Arizona opened the season on Oct. 9 by hosting the Winnipeg Jets. Coyotes fans revel in the opportunity to see their team send Jets fans home unhappy. Winnipeg spoiled the party, drubbing the Yotes 6-2. The first seed of doubt was planted.
Two consecutive wins over the Los Angeles Kings and Edmonton Oilers brought the fans right back into the season — everything was going to be alright. Then the Coyotes lost six of their next seven games.
By the end of 2014, Arizona was 14-19-4 and their starting goaltender was in search of his game. Smith ended the year 5-15-2 with an .884 save percentage. While there were numerous reasons for the Coyotes’ slow start (poor penalty kill, lack of consistent offense, etc.), goaltending shouldered the majority of the blame.
Even though things were not going well on the ice, off the ice, the Coyotes had a new majority owner. Andrew Barroway, the investor interested since the preseason, completed his purchase of 51 percent of the team for $152.5 million on Jan. 2, despite reports to the contrary one month prior.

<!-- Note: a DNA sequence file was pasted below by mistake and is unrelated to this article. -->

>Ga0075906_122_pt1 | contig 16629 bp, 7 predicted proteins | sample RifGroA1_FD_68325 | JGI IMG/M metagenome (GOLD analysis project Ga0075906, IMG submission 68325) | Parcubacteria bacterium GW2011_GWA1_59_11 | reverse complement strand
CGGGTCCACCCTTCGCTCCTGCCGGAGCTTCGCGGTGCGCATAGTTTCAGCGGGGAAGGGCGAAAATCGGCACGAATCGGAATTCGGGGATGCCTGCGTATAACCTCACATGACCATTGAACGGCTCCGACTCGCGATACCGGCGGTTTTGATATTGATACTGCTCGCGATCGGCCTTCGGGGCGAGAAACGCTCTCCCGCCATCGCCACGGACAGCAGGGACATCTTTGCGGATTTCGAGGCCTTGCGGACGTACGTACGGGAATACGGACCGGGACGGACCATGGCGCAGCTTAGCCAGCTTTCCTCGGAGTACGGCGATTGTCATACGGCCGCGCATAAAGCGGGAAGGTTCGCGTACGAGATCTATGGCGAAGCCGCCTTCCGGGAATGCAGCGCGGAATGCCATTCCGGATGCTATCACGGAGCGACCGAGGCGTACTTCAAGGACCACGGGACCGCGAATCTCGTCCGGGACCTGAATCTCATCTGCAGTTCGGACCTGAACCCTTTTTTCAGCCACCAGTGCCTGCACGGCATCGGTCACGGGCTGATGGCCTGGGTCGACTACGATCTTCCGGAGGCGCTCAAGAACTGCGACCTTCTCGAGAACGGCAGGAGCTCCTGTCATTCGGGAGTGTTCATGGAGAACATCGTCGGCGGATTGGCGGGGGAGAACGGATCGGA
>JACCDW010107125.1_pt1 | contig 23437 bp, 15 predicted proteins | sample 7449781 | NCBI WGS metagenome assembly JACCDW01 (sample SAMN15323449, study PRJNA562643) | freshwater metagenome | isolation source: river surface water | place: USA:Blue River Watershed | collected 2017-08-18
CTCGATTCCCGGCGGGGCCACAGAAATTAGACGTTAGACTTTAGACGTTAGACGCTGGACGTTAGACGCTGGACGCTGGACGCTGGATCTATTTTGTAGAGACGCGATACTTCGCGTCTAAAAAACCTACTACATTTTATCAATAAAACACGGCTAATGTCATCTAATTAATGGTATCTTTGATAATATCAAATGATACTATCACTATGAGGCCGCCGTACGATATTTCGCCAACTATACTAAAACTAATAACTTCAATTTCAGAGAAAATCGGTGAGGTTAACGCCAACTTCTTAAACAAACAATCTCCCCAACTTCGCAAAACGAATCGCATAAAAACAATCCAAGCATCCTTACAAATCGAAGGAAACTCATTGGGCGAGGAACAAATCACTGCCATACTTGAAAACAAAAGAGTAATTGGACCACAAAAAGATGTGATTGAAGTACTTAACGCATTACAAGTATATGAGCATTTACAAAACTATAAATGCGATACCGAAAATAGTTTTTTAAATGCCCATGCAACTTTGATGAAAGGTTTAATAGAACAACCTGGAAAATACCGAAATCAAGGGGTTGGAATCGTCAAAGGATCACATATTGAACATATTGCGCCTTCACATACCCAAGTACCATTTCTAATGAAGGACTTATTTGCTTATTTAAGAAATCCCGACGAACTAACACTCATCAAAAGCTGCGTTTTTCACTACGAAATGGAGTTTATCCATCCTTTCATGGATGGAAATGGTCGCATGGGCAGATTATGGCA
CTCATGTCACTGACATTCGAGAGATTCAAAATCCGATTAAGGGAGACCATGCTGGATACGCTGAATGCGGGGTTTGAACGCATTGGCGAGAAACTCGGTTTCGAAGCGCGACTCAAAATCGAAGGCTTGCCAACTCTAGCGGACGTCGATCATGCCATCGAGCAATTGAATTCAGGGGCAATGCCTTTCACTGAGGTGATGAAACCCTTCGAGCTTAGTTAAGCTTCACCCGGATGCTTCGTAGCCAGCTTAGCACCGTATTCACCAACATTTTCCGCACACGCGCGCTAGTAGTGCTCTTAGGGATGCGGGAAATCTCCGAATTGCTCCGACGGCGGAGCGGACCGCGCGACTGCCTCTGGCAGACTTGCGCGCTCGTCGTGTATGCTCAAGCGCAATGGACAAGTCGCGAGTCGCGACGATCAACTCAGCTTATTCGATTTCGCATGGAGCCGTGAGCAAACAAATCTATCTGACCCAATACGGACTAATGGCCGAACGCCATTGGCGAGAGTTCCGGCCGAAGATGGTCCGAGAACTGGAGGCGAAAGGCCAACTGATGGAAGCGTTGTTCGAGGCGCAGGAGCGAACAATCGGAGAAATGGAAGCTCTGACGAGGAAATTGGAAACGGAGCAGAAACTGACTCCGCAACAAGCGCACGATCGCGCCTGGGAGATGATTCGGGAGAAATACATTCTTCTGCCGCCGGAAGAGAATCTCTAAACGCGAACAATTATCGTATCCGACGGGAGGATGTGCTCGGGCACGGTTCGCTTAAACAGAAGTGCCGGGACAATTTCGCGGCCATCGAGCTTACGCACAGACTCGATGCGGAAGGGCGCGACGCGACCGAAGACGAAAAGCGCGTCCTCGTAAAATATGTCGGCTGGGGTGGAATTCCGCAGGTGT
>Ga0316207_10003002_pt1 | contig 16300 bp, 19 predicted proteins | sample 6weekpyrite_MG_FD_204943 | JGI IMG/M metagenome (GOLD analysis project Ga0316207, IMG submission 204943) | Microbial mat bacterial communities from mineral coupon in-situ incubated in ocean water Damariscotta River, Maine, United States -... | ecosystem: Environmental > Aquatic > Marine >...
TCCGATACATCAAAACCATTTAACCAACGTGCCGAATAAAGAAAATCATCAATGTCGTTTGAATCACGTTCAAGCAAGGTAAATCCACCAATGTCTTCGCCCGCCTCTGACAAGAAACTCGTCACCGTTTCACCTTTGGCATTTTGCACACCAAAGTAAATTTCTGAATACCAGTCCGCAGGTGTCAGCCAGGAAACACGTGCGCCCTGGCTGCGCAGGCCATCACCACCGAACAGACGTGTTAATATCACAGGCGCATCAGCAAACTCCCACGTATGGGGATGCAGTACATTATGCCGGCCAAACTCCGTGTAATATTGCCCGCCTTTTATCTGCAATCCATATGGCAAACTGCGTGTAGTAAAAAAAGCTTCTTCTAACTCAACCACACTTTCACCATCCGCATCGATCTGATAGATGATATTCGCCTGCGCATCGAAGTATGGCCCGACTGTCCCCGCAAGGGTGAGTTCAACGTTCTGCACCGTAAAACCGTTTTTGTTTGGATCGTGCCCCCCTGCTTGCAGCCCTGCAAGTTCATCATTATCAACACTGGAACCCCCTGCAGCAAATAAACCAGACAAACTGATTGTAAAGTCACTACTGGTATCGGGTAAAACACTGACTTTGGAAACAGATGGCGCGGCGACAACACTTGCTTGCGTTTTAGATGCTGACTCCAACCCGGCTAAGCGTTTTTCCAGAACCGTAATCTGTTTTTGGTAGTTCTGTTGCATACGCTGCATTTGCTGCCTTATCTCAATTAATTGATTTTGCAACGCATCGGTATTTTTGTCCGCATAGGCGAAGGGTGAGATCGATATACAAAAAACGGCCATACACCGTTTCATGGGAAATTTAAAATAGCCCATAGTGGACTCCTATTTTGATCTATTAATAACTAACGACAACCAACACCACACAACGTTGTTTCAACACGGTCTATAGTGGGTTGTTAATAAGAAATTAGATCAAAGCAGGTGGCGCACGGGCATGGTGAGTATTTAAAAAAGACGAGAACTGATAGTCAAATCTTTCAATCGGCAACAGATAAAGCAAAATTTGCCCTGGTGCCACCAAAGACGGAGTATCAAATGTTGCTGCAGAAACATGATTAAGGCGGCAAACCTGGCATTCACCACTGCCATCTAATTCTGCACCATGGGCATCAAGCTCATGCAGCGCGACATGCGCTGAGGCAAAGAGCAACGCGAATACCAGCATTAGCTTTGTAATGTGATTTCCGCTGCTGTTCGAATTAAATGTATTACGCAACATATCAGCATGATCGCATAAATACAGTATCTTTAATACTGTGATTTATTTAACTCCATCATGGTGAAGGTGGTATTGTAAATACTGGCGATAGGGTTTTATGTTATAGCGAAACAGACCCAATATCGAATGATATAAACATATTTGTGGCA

The two most dreaded words in Glendale are “out clause” and they came up quite frequently leading up to the sale’s completion. However, many fears were quelled after Barroway’s introductory press conference.
“We’re (ownership group as a whole) committed to this market and we love it here” Barroway said. “The team is here, the team is going to stay here, let’s win here.”
He doubled down on that commitment at every opportunity.
“I’m thrilled to be here, thrilled to be an owner and I wouldn’t have gone through this really difficult process of buying a team just to go flip it,” Barroway said. “I don’t think people buy teams to go make money, that’s not the goal here. You try not to lose too much money, but I certainly did not but it for a quick flip. I can’t state that more emphatically.”
The Coyotes crushed the Columbus Blue Jackets 6-3 the following night.
With focus now shifted back on the ice, the Coyotes limped into the All-Star break by losing seven of eight games.
Four games into that stretch, Arizona traded its back-up goalie, Devan Dubnyk, to the Minnesota Wild in exchange for a 2015 third-round draft pick. Dubnyk went on to lead a struggling Wild team into the postseason much in the way Smith did for Arizona in 2011-12.
Meanwhile, things began to turnaround once the All-Star festivities died down. The Coyotes got points in six, and won four, of the first eight games back. Playoff contention was still a ways away, but things were looking up.
Then the bottom fell out.